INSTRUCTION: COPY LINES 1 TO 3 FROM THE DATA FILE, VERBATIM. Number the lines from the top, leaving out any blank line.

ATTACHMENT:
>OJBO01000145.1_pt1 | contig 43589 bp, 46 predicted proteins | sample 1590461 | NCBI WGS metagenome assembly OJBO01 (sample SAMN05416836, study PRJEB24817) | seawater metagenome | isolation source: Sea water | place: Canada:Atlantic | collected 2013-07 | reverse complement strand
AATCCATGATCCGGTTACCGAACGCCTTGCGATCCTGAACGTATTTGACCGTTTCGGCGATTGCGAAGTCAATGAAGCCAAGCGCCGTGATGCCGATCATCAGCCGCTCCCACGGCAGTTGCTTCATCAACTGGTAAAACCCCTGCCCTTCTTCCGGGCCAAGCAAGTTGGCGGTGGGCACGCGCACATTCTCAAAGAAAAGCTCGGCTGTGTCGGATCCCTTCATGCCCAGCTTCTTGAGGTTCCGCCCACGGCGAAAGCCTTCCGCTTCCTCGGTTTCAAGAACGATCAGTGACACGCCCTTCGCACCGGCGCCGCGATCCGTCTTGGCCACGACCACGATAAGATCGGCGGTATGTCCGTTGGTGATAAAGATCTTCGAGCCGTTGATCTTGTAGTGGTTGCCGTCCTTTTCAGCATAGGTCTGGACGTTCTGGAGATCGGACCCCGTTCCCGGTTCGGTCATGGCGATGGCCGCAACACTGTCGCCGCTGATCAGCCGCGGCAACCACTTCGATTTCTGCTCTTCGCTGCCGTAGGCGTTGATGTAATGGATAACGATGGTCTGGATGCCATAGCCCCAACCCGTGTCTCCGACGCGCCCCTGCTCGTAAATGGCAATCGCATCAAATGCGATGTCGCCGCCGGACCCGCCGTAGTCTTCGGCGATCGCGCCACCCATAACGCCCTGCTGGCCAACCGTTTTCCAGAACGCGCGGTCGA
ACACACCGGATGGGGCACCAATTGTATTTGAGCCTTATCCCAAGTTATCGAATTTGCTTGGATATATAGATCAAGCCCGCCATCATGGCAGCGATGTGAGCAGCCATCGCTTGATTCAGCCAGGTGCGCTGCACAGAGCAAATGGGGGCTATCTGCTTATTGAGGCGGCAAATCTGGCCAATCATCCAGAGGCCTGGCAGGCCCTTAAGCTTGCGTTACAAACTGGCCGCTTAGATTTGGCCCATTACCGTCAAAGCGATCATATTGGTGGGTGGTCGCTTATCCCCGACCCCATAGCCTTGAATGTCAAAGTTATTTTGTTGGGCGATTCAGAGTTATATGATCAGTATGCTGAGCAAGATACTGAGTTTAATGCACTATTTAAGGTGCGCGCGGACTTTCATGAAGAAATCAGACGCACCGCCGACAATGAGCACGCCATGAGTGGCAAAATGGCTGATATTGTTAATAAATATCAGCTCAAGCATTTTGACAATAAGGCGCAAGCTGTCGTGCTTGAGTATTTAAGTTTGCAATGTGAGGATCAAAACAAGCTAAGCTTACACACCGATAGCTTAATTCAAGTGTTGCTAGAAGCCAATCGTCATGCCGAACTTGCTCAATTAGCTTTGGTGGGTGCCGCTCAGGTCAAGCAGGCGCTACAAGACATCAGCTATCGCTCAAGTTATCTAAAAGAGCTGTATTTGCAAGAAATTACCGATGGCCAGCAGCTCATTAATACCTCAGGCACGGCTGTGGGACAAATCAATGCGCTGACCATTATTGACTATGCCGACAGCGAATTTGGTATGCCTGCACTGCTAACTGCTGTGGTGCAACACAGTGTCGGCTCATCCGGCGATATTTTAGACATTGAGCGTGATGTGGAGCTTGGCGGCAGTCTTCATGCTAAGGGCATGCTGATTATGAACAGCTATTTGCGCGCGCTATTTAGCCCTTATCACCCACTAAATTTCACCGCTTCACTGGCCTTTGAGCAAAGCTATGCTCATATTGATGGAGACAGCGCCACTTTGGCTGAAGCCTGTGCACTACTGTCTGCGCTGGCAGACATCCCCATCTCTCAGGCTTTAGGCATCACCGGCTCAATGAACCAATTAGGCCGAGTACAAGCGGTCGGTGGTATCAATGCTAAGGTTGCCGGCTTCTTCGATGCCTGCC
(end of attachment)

>OJBO01000145.1_pt1 | contig 43589 bp, 46 predicted proteins | sample 1590461 | NCBI WGS metagenome assembly OJBO01 (sample SAMN05416836, study PRJEB24817) | seawater metagenome | isolation source: Sea water | place: Canada:Atlantic | collected 2013-07 | reverse complement strand
AATCCATGATCCGGTTACCGAACGCCTTGCGATCCTGAACGTATTTGACCGTTTCGGCGATTGCGAAGTCAATGAAGCCAAGCGCCGTGATGCCGATCATCAGCCGCTCCCACGGCAGTTGCTTCATCAACTGGTAAAACCCCTGCCCTTCTTCCGGGCCAAGCAAGTTGGCGGTGGGCACGCGCACATTCTCAAAGAAAAGCTCGGCTGTGTCGGATCCCTTCATGCCCAGCTTCTTGAGGTTCCGCCCACGGCGAAAGCCTTCCGCTTCCTCGGTTTCAAGAACGATCAGTGACACGCCCTTCGCACCGGCGCCGCGATCCGTCTTGGCCACGACCACGATAAGATCGGCGGTATGTCCGTTGGTGATAAAGATCTTCGAGCCGTTGATCTTGTAGTGGTTGCCGTCCTTTTCAGCATAGGTCTGGACGTTCTGGAGATCGGACCCCGTTCCCGGTTCGGTCATGGCGATGGCCGCAACACTGTCGCCGCTGATCAGCCGCGGCAACCACTTCGATTTCTGCTCTTCGCTGCCGTAGGCGTTGATGTAATGGATAACGATGGTCTGGATGCCATAGCCCCAACCCGTGTCTCCGACGCGCCCCTGCTCGTAAATGGCAATCGCATCAAATGCGATGTCGCCGCCGGACCCGCCGTAGTCTTCGGCGATCGCGCCACCCATAACGCCCTGCTGGCCAACCGTTTTCCAGAACGCGCGGTCGA
ACACACCGGATGGGGCACCAATTGTATTTGAGCCTTATCCCAAGTTATCGAATTTGCTTGGATATATAGATCAAGCCCGCCATCATGGCAGCGATGTGAGCAGCCATCGCTTGATTCAGCCAGGTGCGCTGCACAGAGCAAATGGGGGCTATCTGCTTATTGAGGCGGCAAATCTGGCCAATCATCCAGAGGCCTGGCAGGCCCTTAAGCTTGCGTTACAAACTGGCCGCTTAGATTTGGCCCATTACCGTCAAAGCGATCATATTGGTGGGTGGTCGCTTATCCCCGACCCCATAGCCTTGAATGTCAAAGTTATTTTGTTGGGCGATTCAGAGTTATATGATCAGTATGCTGAGCAAGATACTGAGTTTAATGCACTATTTAAGGTGCGCGCGGACTTTCATGAAGAAATCAGACGCACCGCCGACAATGAGCACGCCATGAGTGGCAAAATGGCTGATATTGTTAATAAATATCAGCTCAAGCATTTTGACAATAAGGCGCAAGCTGTCGTGCTTGAGTATTTAAGTTTGCAATGTGAGGATCAAAACAAGCTAAGCTTACACACCGATAGCTTAATTCAAGTGTTGCTAGAAGCCAATCGTCATGCCGAACTTGCTCAATTAGCTTTGGTGGGTGCCGCTCAGGTCAAGCAGGCGCTACAAGACATCAGCTATCGCTCAAGTTATCTAAAAGAGCTGTATTTGCAAGAAATTACCGATGGCCAGCAGCTCATTAATACCTCAGGCACGGCTGTGGGACAAATCAATGCGCTGACCATTATTGACTATGCCGACAGCGAATTTGGTATGCCTGCACTGCTAACTGCTGTGGTGCAACACAGTGTCGGCTCATCCGGCGATATTTTAGACATTGAGCGTGATGTGGAGCTTGGCGGCAGTCTTCATGCTAAGGGCATGCTGATTATGAACAGCTATTTGCGCGCGCTATTTAGCCCTTATCACCCACTAAATTTCACCGCTTCACTGGCCTTTGAGCAAAGCTATGCTCATATTGATGGAGACAGCGCCACTTTGGCTGAAGCCTGTGCACTACTGTCTGCGCTGGCAGACATCCCCATCTCTCAGGCTTTAGGCATCACCGGCTCAATGAACCAATTAGGCCGAGTACAAGCGGTCGGTGGTATCAATGCTAAGGTTGCCGGCTTCTTCGATGCCTGCC